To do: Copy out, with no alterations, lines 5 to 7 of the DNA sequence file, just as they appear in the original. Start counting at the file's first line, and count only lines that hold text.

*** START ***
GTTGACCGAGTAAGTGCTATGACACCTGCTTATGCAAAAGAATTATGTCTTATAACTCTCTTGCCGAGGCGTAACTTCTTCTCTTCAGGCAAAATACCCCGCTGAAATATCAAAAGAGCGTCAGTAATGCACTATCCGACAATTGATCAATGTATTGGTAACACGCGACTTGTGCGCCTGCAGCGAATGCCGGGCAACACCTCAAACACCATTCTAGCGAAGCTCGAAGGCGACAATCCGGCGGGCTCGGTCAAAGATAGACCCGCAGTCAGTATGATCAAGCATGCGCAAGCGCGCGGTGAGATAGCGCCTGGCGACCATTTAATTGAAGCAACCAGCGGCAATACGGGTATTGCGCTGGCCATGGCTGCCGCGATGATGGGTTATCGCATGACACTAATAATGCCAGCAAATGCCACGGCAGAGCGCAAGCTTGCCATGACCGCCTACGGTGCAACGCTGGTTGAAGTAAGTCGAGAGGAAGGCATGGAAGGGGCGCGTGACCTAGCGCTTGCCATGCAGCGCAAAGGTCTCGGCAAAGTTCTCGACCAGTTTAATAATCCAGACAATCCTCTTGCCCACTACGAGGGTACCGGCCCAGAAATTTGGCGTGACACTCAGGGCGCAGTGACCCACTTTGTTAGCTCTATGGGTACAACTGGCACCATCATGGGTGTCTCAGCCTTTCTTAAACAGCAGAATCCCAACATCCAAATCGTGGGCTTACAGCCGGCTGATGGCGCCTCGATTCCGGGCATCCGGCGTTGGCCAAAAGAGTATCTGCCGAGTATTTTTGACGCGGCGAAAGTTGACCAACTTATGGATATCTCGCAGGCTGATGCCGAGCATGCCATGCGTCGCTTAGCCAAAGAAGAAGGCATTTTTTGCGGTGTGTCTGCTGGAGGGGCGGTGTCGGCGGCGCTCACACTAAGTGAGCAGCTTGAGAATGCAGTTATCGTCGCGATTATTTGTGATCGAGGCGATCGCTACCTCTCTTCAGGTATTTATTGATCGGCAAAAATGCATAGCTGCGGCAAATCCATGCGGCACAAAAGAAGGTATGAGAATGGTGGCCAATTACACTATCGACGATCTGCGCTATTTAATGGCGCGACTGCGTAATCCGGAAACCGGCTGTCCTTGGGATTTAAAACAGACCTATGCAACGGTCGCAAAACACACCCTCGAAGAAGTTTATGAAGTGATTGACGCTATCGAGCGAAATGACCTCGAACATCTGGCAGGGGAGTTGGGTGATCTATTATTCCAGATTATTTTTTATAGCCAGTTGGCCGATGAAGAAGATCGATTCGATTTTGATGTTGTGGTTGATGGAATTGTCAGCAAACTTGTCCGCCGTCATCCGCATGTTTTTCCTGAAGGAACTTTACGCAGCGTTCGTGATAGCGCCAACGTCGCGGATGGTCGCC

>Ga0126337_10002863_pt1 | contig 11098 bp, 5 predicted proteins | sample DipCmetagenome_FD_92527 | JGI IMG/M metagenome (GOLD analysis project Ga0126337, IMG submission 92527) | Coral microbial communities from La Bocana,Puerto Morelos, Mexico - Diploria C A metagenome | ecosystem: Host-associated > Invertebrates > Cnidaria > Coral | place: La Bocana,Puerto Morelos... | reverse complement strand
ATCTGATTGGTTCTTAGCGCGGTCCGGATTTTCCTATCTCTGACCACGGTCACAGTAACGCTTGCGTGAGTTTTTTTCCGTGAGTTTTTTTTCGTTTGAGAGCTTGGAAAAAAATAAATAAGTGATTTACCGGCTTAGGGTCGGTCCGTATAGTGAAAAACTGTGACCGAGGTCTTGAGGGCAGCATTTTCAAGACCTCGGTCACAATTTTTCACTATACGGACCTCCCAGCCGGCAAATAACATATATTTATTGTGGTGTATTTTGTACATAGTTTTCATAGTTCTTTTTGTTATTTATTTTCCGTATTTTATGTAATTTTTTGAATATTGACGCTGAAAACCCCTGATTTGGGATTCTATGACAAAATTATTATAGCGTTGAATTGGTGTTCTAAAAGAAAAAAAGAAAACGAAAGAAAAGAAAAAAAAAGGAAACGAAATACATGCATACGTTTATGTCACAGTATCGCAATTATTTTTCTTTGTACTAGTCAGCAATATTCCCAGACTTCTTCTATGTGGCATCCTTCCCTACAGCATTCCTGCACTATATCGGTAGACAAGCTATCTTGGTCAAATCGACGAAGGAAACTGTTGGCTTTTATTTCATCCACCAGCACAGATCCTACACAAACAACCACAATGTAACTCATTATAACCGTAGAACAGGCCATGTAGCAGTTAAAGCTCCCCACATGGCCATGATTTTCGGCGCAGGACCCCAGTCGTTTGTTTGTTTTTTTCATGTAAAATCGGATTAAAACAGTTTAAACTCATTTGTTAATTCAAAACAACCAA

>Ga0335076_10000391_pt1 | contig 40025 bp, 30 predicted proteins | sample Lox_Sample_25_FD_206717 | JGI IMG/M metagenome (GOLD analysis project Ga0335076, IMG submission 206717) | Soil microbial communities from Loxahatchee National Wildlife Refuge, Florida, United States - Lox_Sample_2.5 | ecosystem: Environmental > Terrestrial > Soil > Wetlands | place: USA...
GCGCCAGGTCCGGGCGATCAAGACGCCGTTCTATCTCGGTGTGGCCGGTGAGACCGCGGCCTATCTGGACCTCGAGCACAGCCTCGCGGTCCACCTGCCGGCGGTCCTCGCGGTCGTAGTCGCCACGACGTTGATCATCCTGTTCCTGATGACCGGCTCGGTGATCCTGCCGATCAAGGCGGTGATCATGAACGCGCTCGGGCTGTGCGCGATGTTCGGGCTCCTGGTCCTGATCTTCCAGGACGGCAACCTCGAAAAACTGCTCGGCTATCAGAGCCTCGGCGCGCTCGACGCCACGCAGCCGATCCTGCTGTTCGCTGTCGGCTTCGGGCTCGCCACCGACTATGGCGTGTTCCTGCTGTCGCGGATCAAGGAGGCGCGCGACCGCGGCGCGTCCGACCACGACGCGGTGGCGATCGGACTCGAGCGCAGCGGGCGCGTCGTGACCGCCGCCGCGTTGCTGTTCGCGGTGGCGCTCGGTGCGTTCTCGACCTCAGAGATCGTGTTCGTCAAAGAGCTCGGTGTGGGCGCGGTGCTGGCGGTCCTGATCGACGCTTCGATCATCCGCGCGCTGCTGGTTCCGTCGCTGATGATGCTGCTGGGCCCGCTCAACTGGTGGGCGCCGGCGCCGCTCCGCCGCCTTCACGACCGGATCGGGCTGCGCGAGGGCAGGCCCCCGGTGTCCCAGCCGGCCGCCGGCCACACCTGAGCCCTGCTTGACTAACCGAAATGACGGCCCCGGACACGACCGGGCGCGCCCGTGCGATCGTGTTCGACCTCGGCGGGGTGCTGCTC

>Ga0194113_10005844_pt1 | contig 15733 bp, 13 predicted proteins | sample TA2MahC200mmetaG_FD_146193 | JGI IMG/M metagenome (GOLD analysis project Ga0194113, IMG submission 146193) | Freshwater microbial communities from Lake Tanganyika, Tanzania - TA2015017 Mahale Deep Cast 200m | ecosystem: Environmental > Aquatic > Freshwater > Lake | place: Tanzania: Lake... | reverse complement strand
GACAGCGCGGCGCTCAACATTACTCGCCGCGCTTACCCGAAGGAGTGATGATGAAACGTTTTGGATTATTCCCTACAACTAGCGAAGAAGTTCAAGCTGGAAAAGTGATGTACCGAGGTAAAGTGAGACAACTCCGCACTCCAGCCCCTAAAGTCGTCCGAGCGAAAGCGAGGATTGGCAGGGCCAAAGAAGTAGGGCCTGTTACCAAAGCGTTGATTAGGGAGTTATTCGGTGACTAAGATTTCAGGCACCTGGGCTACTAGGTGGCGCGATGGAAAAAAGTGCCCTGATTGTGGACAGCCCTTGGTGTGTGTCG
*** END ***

GCGCCAGGTCCGGGCGATCAAGACGCCGTTCTATCTCGGTGTGGCCGGTGAGACCGCGGCCTATCTGGACCTCGAGCACAGCCTCGCGGTCCACCTGCCGGCGGTCCTCGCGGTCGTAGTCGCCACGACGTTGATCATCCTGTTCCTGATGACCGGCTCGGTGATCCTGCCGATCAAGGCGGTGATCATGAACGCGCTCGGGCTGTGCGCGATGTTCGGGCTCCTGGTCCTGATCTTCCAGGACGGCAACCTCGAAAAACTGCTCGGCTATCAGAGCCTCGGCGCGCTCGACGCCACGCAGCCGATCCTGCTGTTCGCTGTCGGCTTCGGGCTCGCCACCGACTATGGCGTGTTCCTGCTGTCGCGGATCAAGGAGGCGCGCGACCGCGGCGCGTCCGACCACGACGCGGTGGCGATCGGACTCGAGCGCAGCGGGCGCGTCGTGACCGCCGCCGCGTTGCTGTTCGCGGTGGCGCTCGGTGCGTTCTCGACCTCAGAGATCGTGTTCGTCAAAGAGCTCGGTGTGGGCGCGGTGCTGGCGGTCCTGATCGACGCTTCGATCATCCGCGCGCTGCTGGTTCCGTCGCTGATGATGCTGCTGGGCCCGCTCAACTGGTGGGCGCCGGCGCCGCTCCGCCGCCTTCACGACCGGATCGGGCTGCGCGAGGGCAGGCCCCCGGTGTCCCAGCCGGCCGCCGGCCACACCTGAGCCCTGCTTGACTAACCGAAATGACGGCCCCGGACACGACCGGGCGCGCCCGTGCGATCGTGTTCGACCTCGGCGGGGTGCTGCTC

>Ga0194113_10005844_pt1 | contig 15733 bp, 13 predicted proteins | sample TA2MahC200mmetaG_FD_146193 | JGI IMG/M metagenome (GOLD analysis project Ga0194113, IMG submission 146193) | Freshwater microbial communities from Lake Tanganyika, Tanzania - TA2015017 Mahale Deep Cast 200m | ecosystem: Environmental > Aquatic > Freshwater > Lake | place: Tanzania: Lake... | reverse complement strand
GACAGCGCGGCGCTCAACATTACTCGCCGCGCTTACCCGAAGGAGTGATGATGAAACGTTTTGGATTATTCCCTACAACTAGCGAAGAAGTTCAAGCTGGAAAAGTGATGTACCGAGGTAAAGTGAGACAACTCCGCACTCCAGCCCCTAAAGTCGTCCGAGCGAAAGCGAGGATTGGCAGGGCCAAAGAAGTAGGGCCTGTTACCAAAGCGTTGATTAGGGAGTTATTCGGTGACTAAGATTTCAGGCACCTGGGCTACTAGGTGGCGCGATGGAAAAAAGTGCCCTGATTGTGGACAGCCCTTGGTGTGTGTCG